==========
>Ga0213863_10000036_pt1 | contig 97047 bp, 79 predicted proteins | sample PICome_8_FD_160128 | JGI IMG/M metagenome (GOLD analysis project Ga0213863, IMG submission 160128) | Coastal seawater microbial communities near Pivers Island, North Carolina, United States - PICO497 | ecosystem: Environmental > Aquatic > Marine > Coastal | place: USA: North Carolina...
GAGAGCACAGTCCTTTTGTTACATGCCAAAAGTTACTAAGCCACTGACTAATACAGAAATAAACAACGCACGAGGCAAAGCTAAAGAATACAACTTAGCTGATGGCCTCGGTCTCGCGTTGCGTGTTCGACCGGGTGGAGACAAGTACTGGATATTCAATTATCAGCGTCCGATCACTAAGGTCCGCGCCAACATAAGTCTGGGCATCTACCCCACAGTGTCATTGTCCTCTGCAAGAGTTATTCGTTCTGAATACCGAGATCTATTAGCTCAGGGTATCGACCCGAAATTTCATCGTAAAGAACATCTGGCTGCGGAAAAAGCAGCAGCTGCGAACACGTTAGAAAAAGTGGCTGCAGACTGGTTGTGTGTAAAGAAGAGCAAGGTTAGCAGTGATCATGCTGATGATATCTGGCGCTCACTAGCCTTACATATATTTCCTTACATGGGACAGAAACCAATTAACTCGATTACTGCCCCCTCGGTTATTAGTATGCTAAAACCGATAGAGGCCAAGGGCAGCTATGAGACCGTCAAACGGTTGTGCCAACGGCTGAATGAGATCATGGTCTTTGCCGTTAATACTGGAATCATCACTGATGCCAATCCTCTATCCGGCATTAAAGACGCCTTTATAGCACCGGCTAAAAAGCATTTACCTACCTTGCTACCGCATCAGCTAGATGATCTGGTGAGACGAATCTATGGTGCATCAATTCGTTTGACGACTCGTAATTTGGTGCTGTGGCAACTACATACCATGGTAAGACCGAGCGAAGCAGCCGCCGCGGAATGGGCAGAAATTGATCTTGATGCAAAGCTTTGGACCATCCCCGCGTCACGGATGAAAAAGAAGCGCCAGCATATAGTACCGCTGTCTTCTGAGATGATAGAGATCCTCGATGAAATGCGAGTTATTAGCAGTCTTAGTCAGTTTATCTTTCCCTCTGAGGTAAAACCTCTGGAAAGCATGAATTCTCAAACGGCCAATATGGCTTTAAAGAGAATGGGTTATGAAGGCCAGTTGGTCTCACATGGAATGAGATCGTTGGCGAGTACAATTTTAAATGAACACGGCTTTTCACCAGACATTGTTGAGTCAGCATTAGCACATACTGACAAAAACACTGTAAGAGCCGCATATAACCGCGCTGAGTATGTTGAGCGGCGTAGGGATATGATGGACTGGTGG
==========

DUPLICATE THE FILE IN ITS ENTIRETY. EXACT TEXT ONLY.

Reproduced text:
>Ga0213863_10000036_pt1 | contig 97047 bp, 79 predicted proteins | sample PICome_8_FD_160128 | JGI IMG/M metagenome (GOLD analysis project Ga0213863, IMG submission 160128) | Coastal seawater microbial communities near Pivers Island, North Carolina, United States - PICO497 | ecosystem: Environmental > Aquatic > Marine > Coastal | place: USA: North Carolina...
GAGAGCACAGTCCTTTTGTTACATGCCAAAAGTTACTAAGCCACTGACTAATACAGAAATAAACAACGCACGAGGCAAAGCTAAAGAATACAACTTAGCTGATGGCCTCGGTCTCGCGTTGCGTGTTCGACCGGGTGGAGACAAGTACTGGATATTCAATTATCAGCGTCCGATCACTAAGGTCCGCGCCAACATAAGTCTGGGCATCTACCCCACAGTGTCATTGTCCTCTGCAAGAGTTATTCGTTCTGAATACCGAGATCTATTAGCTCAGGGTATCGACCCGAAATTTCATCGTAAAGAACATCTGGCTGCGGAAAAAGCAGCAGCTGCGAACACGTTAGAAAAAGTGGCTGCAGACTGGTTGTGTGTAAAGAAGAGCAAGGTTAGCAGTGATCATGCTGATGATATCTGGCGCTCACTAGCCTTACATATATTTCCTTACATGGGACAGAAACCAATTAACTCGATTACTGCCCCCTCGGTTATTAGTATGCTAAAACCGATAGAGGCCAAGGGCAGCTATGAGACCGTCAAACGGTTGTGCCAACGGCTGAATGAGATCATGGTCTTTGCCGTTAATACTGGAATCATCACTGATGCCAATCCTCTATCCGGCATTAAAGACGCCTTTATAGCACCGGCTAAAAAGCATTTACCTACCTTGCTACCGCATCAGCTAGATGATCTGGTGAGACGAATCTATGGTGCATCAATTCGTTTGACGACTCGTAATTTGGTGCTGTGGCAACTACATACCATGGTAAGACCGAGCGAAGCAGCCGCCGCGGAATGGGCAGAAATTGATCTTGATGCAAAGCTTTGGACCATCCCCGCGTCACGGATGAAAAAGAAGCGCCAGCATATAGTACCGCTGTCTTCTGAGATGATAGAGATCCTCGATGAAATGCGAGTTATTAGCAGTCTTAGTCAGTTTATCTTTCCCTCTGAGGTAAAACCTCTGGAAAGCATGAATTCTCAAACGGCCAATATGGCTTTAAAGAGAATGGGTTATGAAGGCCAGTTGGTCTCACATGGAATGAGATCGTTGGCGAGTACAATTTTAAATGAACACGGCTTTTCACCAGACATTGTTGAGTCAGCATTAGCACATACTGACAAAAACACTGTAAGAGCCGCATATAACCGCGCTGAGTATGTTGAGCGGCGTAGGGATATGATGGACTGGTGG